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Back up your data, please – and keep multiple backups

November 16, 2010

I learned a very important lesson about electronic data today.

I’m crazy about my backups. I typically back up my data about once a week using a command line script that I wrote to circumvent the use of Time Machine. At any time, two separate physical drives and my laptop’s internal hard drive contain redundant copies of all of my important data. I keep the last backup on the drives until it’s replaced by the current one. As it turns out, this last part is not a very good idea.

I recently started using Dropbox to move files easily between my three different filesystems (Mac on Pro and MacBook, and Linux on the MacBook partition). It’s quite a convenient service, but it has one interesting behavior that I learned to watch out for. Typically, when you click and drag a file or folder into a new location, Finder’s default behavior is to copy the file to its new location, keeping the original intact. However, for whatever reason, the Dropbox folder behaves differently, relocating dragged folders and files instead of copying them. You have to manually copy from the local location to the Dropbox if you want two copies.

I’ve been working on a computer game for a little while now, and I have 2000+ lines of Java that drive it, combined with font and image data that I created myself. I typically work on the code/images in multiple locations, which is actually one of the main reasons I started using Dropbox. I checked on my local drive for the first time in a while to see what state my code was in, and, as you may have been able to guess, it wasn’t there. Not anywhere. My backup drives didn’t have it either. Apparently I’d done the last backup after inadvertently deleting my code by dragging it into the Dropbox – so I had no hard copies left. At this point, about an hour ago, I had resigned myself to the dozens-of-hours project being over.

Enter the soon-defunct cloud storage service drop.io. I used it before Dropbox, and made the switch mainly because of the impending end of their company after a talent acquisition by Facebook. Having used drop.io to move around the source code for my game a few times, I figured that was my last hope in finding it again. My account password had been deactivated, though, so my attempts to login were in vain. It also wasn’t helping that the drop.io homepage is all but shut down – they don’t allow any new drops to be created, for one thing. After a bit of digging through my mail trash, though, I managed to find the confirmation email I got from drop.io when I registered the drop – complete with the original drop name and password. Those worked, and luckily the compressed source was still there.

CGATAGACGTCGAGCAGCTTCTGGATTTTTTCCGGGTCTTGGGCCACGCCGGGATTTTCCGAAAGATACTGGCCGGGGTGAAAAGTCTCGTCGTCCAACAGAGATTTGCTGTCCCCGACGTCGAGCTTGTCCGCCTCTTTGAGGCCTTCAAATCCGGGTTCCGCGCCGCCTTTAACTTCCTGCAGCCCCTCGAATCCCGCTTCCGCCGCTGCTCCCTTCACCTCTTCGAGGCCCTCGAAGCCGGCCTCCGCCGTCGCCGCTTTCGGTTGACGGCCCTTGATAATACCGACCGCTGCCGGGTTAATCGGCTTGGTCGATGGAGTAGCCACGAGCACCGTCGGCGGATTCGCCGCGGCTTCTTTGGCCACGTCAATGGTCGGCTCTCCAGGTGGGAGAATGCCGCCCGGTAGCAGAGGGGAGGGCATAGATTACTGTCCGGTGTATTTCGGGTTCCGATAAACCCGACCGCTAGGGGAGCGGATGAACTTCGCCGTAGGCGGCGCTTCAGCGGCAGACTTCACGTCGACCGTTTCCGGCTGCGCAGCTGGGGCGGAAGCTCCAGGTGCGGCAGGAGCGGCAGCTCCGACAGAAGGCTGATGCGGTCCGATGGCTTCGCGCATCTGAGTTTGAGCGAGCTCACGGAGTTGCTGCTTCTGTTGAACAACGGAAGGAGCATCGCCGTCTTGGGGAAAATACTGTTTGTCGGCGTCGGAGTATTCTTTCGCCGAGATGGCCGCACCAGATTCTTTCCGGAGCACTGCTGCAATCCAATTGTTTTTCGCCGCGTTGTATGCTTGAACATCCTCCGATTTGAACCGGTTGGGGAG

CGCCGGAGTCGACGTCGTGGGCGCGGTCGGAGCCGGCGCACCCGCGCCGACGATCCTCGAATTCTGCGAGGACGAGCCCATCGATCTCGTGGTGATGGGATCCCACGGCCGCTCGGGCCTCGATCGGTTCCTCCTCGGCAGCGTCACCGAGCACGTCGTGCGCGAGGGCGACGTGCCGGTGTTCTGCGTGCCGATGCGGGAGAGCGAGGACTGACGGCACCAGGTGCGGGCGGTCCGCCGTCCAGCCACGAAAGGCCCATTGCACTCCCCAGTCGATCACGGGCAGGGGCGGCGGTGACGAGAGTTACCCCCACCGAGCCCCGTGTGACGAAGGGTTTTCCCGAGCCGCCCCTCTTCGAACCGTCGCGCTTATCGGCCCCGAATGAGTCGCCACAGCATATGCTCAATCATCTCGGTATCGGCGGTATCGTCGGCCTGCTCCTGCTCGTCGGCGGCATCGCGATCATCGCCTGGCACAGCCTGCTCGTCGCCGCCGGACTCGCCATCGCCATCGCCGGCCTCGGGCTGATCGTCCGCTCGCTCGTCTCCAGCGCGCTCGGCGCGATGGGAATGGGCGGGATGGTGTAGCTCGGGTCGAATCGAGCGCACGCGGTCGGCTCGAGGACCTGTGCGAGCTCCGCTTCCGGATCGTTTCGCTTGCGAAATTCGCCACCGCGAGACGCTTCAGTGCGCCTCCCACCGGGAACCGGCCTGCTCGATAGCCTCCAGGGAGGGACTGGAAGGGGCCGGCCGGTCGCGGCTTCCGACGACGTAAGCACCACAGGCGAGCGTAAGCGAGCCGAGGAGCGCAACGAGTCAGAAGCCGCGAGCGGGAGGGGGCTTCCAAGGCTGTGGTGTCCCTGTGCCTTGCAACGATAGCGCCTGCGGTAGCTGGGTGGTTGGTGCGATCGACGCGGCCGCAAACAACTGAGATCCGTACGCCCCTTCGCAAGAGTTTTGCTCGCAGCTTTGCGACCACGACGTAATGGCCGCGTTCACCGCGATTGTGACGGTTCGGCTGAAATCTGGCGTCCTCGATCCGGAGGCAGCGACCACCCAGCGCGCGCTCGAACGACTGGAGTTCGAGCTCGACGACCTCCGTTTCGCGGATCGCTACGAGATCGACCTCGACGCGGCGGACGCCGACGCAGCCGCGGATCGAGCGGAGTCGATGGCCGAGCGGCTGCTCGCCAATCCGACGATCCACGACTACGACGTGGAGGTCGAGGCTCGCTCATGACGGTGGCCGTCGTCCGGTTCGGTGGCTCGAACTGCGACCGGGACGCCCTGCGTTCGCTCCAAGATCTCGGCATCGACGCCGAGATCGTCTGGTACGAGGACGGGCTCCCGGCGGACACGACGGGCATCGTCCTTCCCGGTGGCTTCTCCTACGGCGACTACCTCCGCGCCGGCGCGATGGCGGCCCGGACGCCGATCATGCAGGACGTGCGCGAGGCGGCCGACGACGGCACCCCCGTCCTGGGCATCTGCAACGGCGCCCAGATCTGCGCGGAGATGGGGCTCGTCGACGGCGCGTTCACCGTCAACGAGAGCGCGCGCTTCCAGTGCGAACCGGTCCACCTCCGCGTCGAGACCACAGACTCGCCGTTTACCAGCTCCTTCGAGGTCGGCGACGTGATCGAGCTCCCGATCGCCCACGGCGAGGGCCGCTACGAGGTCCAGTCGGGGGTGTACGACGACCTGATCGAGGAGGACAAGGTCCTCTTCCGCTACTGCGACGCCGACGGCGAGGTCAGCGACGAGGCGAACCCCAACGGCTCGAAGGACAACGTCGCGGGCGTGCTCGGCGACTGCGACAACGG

Obviously, a lot of things could have gone wrong. Like my computer automatically emptying my mail trash folder, or drop.io going offline sooner that expected, or me having previously removed the code from the drop. Needless to say, I’m very relieved that I managed to get the code back. Thank goodness for cloud storage.

So what did I learn from this? Well, mainly I learned to be careful when I copy stuff to the Dropbox. But I also have already modified my backup script to include the folder that contains code for any project in six redundant locations, just in case one (or five) get corrupted somehow. Also, I’m going to start saving two backups at a time instead of only the most recent one. That way, it’ll be possible to look at a greater span of time and hopefully recover some files that way. That certainly would have helped in this instance.

-&-

Check out this “wall PC” that somebody of the internet built. I’m jealous.

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